31 March 2005

RAF Goose Bay: a fond farewell

Today is the last day for the Royal Air Force detachment at Goose Bay.

CBC keeps referring to it as the "British" Royal Air Force as if there was another one.

In honour of this event, ending decades of British presence at the Goose, I offer up a column I wrote for the old Independent last year at this time. The federal defence minister had announced a bunch of obvious things and the local concerned citizens committee was still flogging old ideas about training.

What has changed in a year? Not much, sadly. The locals have switched from more low level training to an X-band radar. Go back and check my archives for early March to see some posts that point out the radar idea is not much better than the old Goose Bay obsession.

When it is all added up, though, the government still hasn't bothered to find anyone who actually udnerstands defence and can develop a sensible policy to get what can be had for Goose Bay. At the very least someone with a clue can save everyone from chasing nonsensical ideas.

For what it is worth, here's the column:

The panic is on to save Goose Bay.

Anybody paying attention has known for a few years the allies are reducing their training at Goose Bay. Defence minister David Pratt’s announcement the other day didn’t tell us anything we didn’t already know: in 2006, the current training agreements expire, but in the meantime there will be some activity. Apparently, Canada is going to look into setting up a new training centre at Goose Bay that let’s pilots fly supersonic, drop live weapons and do just about anything they would do in wartime except kill people. To make sure training stays for those last two years, the federal government is prepared to charge Germany, Britain and a couple of others only for their gas and sandwiches. Everything else is free.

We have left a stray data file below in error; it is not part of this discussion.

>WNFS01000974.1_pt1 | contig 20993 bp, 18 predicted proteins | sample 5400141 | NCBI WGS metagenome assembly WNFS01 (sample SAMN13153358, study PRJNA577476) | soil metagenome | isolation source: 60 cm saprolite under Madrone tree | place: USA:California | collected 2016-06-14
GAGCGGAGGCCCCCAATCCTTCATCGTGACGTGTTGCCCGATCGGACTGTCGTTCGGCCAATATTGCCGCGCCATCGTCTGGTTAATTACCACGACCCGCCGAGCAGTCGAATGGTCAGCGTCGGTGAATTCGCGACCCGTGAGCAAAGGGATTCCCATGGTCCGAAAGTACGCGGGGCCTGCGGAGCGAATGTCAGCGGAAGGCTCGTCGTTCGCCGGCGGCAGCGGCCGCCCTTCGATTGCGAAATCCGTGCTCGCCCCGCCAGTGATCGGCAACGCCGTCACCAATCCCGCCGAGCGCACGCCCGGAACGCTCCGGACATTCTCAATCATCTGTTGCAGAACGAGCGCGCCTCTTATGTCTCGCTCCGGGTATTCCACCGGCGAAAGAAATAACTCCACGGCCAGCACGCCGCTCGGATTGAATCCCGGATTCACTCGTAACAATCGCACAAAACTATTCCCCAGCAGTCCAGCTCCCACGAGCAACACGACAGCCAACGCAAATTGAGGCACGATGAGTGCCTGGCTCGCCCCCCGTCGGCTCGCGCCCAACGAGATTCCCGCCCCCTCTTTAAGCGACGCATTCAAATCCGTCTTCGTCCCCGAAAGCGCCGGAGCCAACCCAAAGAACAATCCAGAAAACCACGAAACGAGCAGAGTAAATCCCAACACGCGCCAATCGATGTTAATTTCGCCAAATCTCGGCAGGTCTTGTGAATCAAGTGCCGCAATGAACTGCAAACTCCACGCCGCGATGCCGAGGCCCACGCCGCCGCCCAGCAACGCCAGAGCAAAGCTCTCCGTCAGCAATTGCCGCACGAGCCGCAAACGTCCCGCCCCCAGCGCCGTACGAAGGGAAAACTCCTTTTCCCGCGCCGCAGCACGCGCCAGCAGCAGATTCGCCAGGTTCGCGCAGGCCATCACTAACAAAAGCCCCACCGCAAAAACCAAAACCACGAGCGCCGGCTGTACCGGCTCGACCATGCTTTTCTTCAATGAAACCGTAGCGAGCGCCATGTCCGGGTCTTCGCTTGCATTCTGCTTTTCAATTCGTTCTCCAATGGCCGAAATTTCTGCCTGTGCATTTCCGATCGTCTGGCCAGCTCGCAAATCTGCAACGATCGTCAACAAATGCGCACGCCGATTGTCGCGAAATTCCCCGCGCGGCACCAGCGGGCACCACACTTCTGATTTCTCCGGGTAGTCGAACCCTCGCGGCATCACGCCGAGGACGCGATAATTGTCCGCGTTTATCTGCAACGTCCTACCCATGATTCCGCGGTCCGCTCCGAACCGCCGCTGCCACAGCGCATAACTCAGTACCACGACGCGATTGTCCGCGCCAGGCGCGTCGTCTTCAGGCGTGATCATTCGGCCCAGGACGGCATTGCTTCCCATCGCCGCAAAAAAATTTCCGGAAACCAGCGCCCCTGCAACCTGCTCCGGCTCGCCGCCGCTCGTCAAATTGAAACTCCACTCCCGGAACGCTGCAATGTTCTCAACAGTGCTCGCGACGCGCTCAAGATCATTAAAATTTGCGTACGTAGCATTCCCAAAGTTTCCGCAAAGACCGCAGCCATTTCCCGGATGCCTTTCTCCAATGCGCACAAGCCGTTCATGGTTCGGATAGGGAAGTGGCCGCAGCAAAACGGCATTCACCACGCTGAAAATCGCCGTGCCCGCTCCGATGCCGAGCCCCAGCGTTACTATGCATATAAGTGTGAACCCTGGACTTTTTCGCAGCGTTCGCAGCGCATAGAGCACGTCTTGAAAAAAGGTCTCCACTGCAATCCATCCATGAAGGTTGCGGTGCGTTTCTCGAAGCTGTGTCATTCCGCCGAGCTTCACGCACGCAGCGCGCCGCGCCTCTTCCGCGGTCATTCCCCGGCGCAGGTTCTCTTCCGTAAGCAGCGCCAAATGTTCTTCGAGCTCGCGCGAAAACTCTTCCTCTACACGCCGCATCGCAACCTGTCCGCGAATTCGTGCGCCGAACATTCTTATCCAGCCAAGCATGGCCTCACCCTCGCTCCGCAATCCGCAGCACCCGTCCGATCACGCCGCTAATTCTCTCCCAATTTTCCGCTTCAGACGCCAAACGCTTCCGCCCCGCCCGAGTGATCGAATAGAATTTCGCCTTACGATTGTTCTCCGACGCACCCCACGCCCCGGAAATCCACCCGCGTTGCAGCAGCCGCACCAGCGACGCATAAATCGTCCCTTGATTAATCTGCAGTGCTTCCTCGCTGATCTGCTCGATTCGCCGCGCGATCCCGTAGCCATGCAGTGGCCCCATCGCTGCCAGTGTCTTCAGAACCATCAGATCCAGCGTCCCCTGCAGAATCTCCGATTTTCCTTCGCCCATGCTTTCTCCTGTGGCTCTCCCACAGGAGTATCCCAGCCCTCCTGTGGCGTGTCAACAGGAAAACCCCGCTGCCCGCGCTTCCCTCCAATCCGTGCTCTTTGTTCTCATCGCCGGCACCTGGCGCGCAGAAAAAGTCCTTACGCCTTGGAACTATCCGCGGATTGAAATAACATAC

There aren’t many surprises in all that. NATO air forces have been changing in the past 10 years, in part to save money, and in part to keep up with the role of air power in the modern world. The changes have meant fewer aircraft, for the most part, and the mission profiles have seen the low altitude role reduced dramatically. There is also an even greater need for training with allies, especially the United States.

The Luftwaffe, for example, has reduced the number of aircraft it flies and consolidated training in New Mexico. Why New Mexico? Well for one thing, the weather lets them fly round the clock all year. Second, the desert terrain is more like the land they might be flying over operationally. Third, the German pilots get to train with their major ally, the Americans. Fourth, they can also consolidate a bunch of different training for the army and air force, thereby saving a ton of money. Fifth, they can use the existing facilities in the U.S. that cover everything they need to do – supersonic, chaff, live weapons. Costs are cheaper and they are available today – not after a lengthy, expensive and sometimes difficult political process needed to start building from scratch as we would do at Goose Bay. Existing facilities at New Mexico are such an attractive option for the Germans that they invested more than US$40 million of their own money to build new hangars and offices there in 2000.